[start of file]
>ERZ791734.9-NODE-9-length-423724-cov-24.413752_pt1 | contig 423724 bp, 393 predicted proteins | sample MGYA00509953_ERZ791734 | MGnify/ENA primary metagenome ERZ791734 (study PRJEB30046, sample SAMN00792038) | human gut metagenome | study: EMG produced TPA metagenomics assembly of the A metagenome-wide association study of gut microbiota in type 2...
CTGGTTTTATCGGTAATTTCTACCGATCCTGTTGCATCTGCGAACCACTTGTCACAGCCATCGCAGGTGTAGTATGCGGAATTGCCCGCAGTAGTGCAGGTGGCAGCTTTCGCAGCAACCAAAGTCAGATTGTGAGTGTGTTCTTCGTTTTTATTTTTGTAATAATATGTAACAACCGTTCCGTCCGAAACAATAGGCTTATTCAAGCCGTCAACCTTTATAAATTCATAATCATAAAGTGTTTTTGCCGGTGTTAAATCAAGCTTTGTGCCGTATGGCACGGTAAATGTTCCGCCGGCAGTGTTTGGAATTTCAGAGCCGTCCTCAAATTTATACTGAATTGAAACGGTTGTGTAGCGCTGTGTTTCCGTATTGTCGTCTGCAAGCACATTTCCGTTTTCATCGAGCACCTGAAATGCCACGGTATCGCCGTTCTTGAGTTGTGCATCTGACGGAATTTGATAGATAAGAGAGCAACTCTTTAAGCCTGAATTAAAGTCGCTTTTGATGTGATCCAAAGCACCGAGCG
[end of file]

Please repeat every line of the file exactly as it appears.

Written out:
>ERZ791734.9-NODE-9-length-423724-cov-24.413752_pt1 | contig 423724 bp, 393 predicted proteins | sample MGYA00509953_ERZ791734 | MGnify/ENA primary metagenome ERZ791734 (study PRJEB30046, sample SAMN00792038) | human gut metagenome | study: EMG produced TPA metagenomics assembly of the A metagenome-wide association study of gut microbiota in type 2...
CTGGTTTTATCGGTAATTTCTACCGATCCTGTTGCATCTGCGAACCACTTGTCACAGCCATCGCAGGTGTAGTATGCGGAATTGCCCGCAGTAGTGCAGGTGGCAGCTTTCGCAGCAACCAAAGTCAGATTGTGAGTGTGTTCTTCGTTTTTATTTTTGTAATAATATGTAACAACCGTTCCGTCCGAAACAATAGGCTTATTCAAGCCGTCAACCTTTATAAATTCATAATCATAAAGTGTTTTTGCCGGTGTTAAATCAAGCTTTGTGCCGTATGGCACGGTAAATGTTCCGCCGGCAGTGTTTGGAATTTCAGAGCCGTCCTCAAATTTATACTGAATTGAAACGGTTGTGTAGCGCTGTGTTTCCGTATTGTCGTCTGCAAGCACATTTCCGTTTTCATCGAGCACCTGAAATGCCACGGTATCGCCGTTCTTGAGTTGTGCATCTGACGGAATTTGATAGATAAGAGAGCAACTCTTTAAGCCTGAATTAAAGTCGCTTTTGATGTGATCCAAAGCACCGAGCG